Forest Bathing: Natures cure to mental health and low blood pressure

When I first heard of Forest bathing, I thought it was swimming in a lake in a forest or a type of sauna out in the middle of the wilderness. To my surprise, it was the complete opposite!

Forest bathing originated in Japan in the 1980s, known as ‘shinrin-yoku’, which means forest bathing or taking in the forest atmosphere. It began as a form of eco-therapy, and according to the Founder of Emerald and Tiger, Jasmin Harsono, it has gained global recognition for its numerous physical and mental health benefits.

I reached out to NHS GP & Medico-Legal Expert Witness Dr Hana Patel to explore whether there were any medical health benefits, and she said, “It aims to enhance wellbeing and relieve stress, anxiety and depression. It has also been shown to improve concentration and short-term memory and reduce the symptoms of ADHD. Research also suggests it can lead to improvements in pulse rate and blood pressure, and it can offer benefits for those who struggle with regular physical activity due to musculoskeletal conditions such as Arthritis and Multiple Sclerosis.

The first UK study of Forest Bathing, found evidence of 1) improvements in mood (especially anxiety), compassion and feeling connected to Nature; 2) improvements in heart rate variability (an indicator of physical wellbeing), and we found that 3) Forest Bathing has similar benefits to an established UK wellbeing intervention (called Compassionate Mind Training). The findings of this study led to Guildford Council promoting Forest Bathing as a social prescription through GP practices.”

But what does it involve?

Forest bathing can be as simple as strolling in your local forest, woodlands or national park. Even if you don’t have any of these nearby, you can forest bathe anywhere! You might find yourself in a secluded corner on the beach, a local park or even braving the cold and going out in the snow!

You may sit on the ground, stand in a specific spot or take slower steps when walking. Whatever action you choose, you should turn off your phone to fully immerse yourself in the experience and use your mind and your senses to guide you. Heather Gweneth Bird explains further: “Shinrin-yoku is the process of relaxing, breathing deeply, and observing the surrounding natural world with all senses.”

Moya Slade, Director and founder of The Nest, which runs holistic wellbeing retreats for women, including Forest bathing, adds, “The beauty of Forest Bathing is that no experience is necessary and there is no set technique. The practice is all about giving yourself time to slow down and just be and observe the wonder and beauty of Nature. It just so happens that in doing so, you boost your own wellbeing.”

Top Five Forest bathing tips for first-timers

  1. By slowing your walking pace down, your body sends a powerful message to your mind that there is no rush and you can take it easy. Suppose you want to receive the benefits of Nature. In that case, it’s vital to slow down and offer your attention to the environment.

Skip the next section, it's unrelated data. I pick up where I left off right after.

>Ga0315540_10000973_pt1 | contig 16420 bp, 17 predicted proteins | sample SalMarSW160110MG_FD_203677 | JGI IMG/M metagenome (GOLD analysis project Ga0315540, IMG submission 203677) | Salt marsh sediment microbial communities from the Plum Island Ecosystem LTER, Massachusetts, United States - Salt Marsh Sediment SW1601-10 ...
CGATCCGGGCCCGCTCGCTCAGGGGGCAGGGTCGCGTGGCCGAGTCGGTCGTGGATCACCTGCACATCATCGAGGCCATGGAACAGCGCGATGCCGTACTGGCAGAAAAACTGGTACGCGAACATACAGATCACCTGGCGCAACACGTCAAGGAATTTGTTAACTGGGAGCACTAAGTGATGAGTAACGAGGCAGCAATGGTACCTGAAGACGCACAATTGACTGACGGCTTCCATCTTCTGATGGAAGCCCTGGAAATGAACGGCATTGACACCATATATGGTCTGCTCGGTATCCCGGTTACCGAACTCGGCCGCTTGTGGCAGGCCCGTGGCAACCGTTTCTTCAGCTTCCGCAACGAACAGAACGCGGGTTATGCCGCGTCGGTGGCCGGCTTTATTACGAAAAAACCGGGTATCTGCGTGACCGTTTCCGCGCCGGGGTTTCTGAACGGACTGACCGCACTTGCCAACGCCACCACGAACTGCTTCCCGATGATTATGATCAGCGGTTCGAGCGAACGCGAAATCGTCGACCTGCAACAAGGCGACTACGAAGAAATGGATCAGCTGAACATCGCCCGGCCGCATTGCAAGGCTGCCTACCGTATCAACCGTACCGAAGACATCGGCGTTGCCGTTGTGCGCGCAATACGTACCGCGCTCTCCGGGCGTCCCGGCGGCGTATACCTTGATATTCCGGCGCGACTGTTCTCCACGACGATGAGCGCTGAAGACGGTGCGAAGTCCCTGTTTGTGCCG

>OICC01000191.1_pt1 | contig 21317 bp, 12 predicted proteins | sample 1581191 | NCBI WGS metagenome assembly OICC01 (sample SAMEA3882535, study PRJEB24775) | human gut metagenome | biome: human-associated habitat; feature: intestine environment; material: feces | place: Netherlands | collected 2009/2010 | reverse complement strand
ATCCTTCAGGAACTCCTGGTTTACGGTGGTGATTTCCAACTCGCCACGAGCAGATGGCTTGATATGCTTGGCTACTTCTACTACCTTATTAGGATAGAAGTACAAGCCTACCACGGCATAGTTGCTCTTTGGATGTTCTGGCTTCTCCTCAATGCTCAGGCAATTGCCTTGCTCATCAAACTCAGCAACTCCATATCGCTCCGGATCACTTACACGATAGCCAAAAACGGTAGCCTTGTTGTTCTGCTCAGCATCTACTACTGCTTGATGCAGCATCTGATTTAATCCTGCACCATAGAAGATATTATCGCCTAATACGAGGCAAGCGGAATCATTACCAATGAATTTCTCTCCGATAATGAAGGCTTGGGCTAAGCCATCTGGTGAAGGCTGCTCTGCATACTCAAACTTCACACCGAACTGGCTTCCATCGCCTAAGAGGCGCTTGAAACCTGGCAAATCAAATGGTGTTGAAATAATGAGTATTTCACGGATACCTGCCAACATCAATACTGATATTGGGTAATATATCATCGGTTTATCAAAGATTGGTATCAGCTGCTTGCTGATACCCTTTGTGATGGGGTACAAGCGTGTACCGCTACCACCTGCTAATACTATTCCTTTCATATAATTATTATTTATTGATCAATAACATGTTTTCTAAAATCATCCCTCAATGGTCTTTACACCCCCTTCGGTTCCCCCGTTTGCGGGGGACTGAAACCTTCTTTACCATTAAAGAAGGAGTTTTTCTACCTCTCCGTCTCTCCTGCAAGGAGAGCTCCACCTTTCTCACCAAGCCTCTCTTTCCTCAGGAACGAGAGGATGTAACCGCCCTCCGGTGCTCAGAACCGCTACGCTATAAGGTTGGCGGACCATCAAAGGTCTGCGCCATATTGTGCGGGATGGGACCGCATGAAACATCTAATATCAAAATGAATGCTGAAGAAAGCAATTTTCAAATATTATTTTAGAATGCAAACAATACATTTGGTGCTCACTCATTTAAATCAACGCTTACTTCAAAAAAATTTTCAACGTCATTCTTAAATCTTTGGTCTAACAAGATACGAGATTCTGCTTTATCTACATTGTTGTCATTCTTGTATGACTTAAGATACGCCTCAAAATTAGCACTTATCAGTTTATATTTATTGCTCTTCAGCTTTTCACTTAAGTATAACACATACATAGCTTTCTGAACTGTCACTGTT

2. The eyes can be our most dominating sense and easily disregard objects we have seen many times before. This often causes us to place Nature into the background of our awareness. By bringing in your other senses, it becomes easier to stay more present in the moment as you notice what you can hear, touch, smell, and see.
  3. In slowing down, you can tune into your walk and the landscape on a deeper level, pausing to notice, bending down to touch or smell and listening to the different sounds around you. This helps to bring Nature into the centre of your awareness and can ignite feelings of wonder, appreciation and calm.
  4. While walking, watch for unique nature treasures like feathers, pebbles, pine cones, and sticks that catch your attention. This can be a wonderful way to activate your inner child and explore. It also increases your sense of touch as you actively pick up things and explore them with your hands.
  5. Trees hold incredibly supportive energy. They are strong, grounded, peaceful, gentle and wise. Finding a tree to sit against to lean into that support can be a wonderfully precious moment without any expectation, judgement or need to discuss.

No matter where you live, you can try forest bathing! There is no harm in trying it, and who knows? It might be just what you need when you’re having a bad day or need to feel inspired. There are so many reasons to try it, as Eva Katona attests:

“We do this every other weekend [and] we are lucky to live near Richmond Park or [we] often go to the Surrey Hills to do this (there are a couple of wonderful small forests just outside Oxshott and the surrounding areas).

It’s wonderful; even my autistic son with ADHD can and enjoys doing this. After that, we talked about how it felt to listen and be part of our environment and what we noticed (falling leaves, bugs moving around, etc.). This is a very grounding experience and feeling part of the big picture yet appreciating our own place within.”

So, what are you waiting for? Mother Nature is calling you right now!

Written by

  • Michelle Monaghan

    Originally from Australia, Michelle moved to the UK to pursue her dream of becoming a journalist. She will begin training for her NCTJ qualification with News Associates in November. Having studied Women's Studies as her Major at Flinders University, Michelle is passionate about bringing importance to these issues through her writing. Through her internship at Ankhä Magazine, she hopes to explore topics she hasn't explored in her writing before and learn and develop new skills to make her a better journalist.

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